Direct and indirect TPK are not necessarily mutually exclusive. For example, in areas of British Columbia, there is the belief that the breeding call of the Swainson’s thrush (Catharus ustulatus) facilitates the ripening of the salmonberry (Rubus spectabilis), because the timing of both events typically coincide (Campbell et al. 1997, Lantz and Turner 2003). Indeed, the meaning of the indigenous names given to the Swainson’s thrush across several languages is “the salmonberry bird” (Lantz and Turner 2003). Direct TPK is evident by the use of the breeding call as an indicator for the ripening of the salmonberry, and indirect TPK is evident in the belief that there is a causal relationship between the breeding call and the ripening of the salmonberry.

Figure 1 illustrates a conceptualization of how IK and the subsets of ecological, phenological, and seasonal knowledge are related. Within the larger body of IK, TPK draws on both ecological and seasonal knowledges and offers promise for society’s current struggles to strategically plan for climate change adaptation. Of particular interest in the western United States are the ways in which TPK and previously documented adaptations have addressed problems in maintaining culturally significant fire-adapted ecosystems.


Historically, TPK often facilitated every day practices important to culture and survival, such as hunting and gathering, agriculture, traditional burning practices, and forecasting of weather and natural disasters. These practices provided a myriad of benefits including: food security; safety from wildlife; increased abundance of, and improved access to, flora, fungi, and fauna; protection from floods and fire; and cultural identity. More recently, TPK has been applied by both indigenous and nonindigenous peoples to understand the impacts of a changing climate on SESs. Observing the impacts of climate change acknowledges environmental change and facilitates understanding of how that change affects cultural landscapes and values. This is also an important step in adaptive management, because clearly understanding the current state of the SES provides the baseline from which to monitor the success of adaptive strategies.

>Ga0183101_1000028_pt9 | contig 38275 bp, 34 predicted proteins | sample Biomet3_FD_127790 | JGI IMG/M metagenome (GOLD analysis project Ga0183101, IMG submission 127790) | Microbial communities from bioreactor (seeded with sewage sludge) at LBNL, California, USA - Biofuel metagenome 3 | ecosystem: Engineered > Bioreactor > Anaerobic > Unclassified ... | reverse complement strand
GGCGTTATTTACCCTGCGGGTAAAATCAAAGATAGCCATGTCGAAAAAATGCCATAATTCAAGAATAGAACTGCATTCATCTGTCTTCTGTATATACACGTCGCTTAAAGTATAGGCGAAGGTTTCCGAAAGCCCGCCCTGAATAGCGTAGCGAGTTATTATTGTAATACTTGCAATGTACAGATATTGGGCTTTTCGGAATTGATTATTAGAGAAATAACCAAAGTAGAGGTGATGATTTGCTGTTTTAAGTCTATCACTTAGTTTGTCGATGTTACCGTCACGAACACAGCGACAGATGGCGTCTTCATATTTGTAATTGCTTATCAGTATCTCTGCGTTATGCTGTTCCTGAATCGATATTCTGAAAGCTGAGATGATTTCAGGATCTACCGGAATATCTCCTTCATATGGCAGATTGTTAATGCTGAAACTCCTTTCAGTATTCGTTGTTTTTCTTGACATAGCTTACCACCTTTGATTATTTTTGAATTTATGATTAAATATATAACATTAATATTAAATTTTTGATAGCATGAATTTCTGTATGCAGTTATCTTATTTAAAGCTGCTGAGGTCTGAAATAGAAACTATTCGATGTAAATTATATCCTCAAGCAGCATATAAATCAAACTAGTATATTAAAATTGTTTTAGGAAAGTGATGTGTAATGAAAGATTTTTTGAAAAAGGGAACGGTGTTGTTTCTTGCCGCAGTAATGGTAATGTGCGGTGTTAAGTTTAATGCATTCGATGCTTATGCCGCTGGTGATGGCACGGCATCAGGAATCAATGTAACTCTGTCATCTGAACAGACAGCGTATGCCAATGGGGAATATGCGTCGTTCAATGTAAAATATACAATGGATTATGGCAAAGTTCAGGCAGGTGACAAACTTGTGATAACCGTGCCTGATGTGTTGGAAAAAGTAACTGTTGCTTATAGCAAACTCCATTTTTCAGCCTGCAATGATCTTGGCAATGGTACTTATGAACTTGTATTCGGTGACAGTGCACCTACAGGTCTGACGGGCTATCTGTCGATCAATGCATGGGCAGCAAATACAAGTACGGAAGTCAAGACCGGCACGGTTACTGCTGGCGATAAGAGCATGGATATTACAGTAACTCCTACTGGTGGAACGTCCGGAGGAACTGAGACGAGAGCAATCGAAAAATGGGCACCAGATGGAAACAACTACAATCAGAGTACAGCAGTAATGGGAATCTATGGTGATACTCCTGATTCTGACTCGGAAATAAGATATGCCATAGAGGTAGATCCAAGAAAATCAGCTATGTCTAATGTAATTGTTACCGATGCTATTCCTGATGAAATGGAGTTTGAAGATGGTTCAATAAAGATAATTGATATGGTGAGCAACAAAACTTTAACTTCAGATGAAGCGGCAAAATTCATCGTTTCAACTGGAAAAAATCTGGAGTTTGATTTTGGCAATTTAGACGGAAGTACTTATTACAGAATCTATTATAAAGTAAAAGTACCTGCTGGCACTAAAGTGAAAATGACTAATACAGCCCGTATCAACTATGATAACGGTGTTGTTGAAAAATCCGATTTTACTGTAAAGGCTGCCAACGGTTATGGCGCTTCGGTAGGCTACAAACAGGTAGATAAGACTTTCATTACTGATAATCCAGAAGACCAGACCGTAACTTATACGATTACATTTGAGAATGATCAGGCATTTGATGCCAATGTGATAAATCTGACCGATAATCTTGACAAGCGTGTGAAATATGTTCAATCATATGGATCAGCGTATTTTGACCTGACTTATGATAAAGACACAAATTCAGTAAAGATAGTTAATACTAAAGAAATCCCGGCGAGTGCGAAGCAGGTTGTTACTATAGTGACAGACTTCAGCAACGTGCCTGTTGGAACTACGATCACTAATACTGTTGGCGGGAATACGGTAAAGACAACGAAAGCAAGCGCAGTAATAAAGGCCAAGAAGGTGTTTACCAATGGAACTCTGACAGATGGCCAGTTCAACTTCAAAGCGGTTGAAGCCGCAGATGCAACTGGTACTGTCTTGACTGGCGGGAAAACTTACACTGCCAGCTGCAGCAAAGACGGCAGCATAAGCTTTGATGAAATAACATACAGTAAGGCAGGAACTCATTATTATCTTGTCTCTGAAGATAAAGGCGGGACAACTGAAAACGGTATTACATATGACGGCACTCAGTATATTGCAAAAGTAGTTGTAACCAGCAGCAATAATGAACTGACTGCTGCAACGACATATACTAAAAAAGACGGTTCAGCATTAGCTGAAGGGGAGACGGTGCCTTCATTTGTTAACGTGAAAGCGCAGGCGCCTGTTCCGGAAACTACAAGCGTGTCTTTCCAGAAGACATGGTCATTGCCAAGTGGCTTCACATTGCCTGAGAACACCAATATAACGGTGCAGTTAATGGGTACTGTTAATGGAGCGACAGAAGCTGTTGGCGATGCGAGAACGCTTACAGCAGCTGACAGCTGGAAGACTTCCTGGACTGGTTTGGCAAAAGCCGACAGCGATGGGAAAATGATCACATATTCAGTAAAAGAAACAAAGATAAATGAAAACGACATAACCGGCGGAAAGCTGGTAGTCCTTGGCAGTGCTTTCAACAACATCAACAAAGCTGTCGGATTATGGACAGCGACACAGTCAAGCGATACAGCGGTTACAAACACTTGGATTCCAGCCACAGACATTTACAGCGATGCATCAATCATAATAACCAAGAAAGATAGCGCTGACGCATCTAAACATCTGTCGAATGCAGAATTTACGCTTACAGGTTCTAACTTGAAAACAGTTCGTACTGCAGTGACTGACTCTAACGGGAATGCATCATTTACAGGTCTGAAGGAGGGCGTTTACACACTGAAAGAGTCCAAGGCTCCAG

Traditional phenological knowledge (TPK) and fire management

Understanding the historic range of variability, or reference conditions, of forests is an important aspect of contemporary fire and natural resource management practices in the western United States, which focuses on restoring ecosystems, historic fire regimes, and fuel structures (Fulé et al. 1997, Laughlin et al. 2004, Stephens and Ruth 2005, Shinneman et al. 2008, Keith et al. 2010). Contemporary forest conditions of dry, lower elevation forests in the western United States, which are often dominated by ponderosa pine, are characterized by higher fuel loads and tree densities, and lower levels of biodiversity and fire-resistant trees than prior to European settlement because of land management changes, such as fire suppression and exclusion (Fulé et al. 1997, Allen et al. 2002, Shinneman et al. 2008, Rocca et al. 2014). As a result, the resilience of SESs is threatened by increasing fire hazards and further loss of biodiversity (Kimmerer 2000, Allen et al. 2002). Restoring forest health via proactive fire management strategies, such as prescribed fire and mechanical thinning has been recommended (Agee 2002); however, such efforts are often complicated by concerns including costs, losing control of prescribed fires, degraded landscape aesthetics, and potential deleterious effects on threatened or endangered species (Winter et al. 2002, Brunson and Shindler 2004, Stephens and Ruth 2005, Stetler et al. 2010).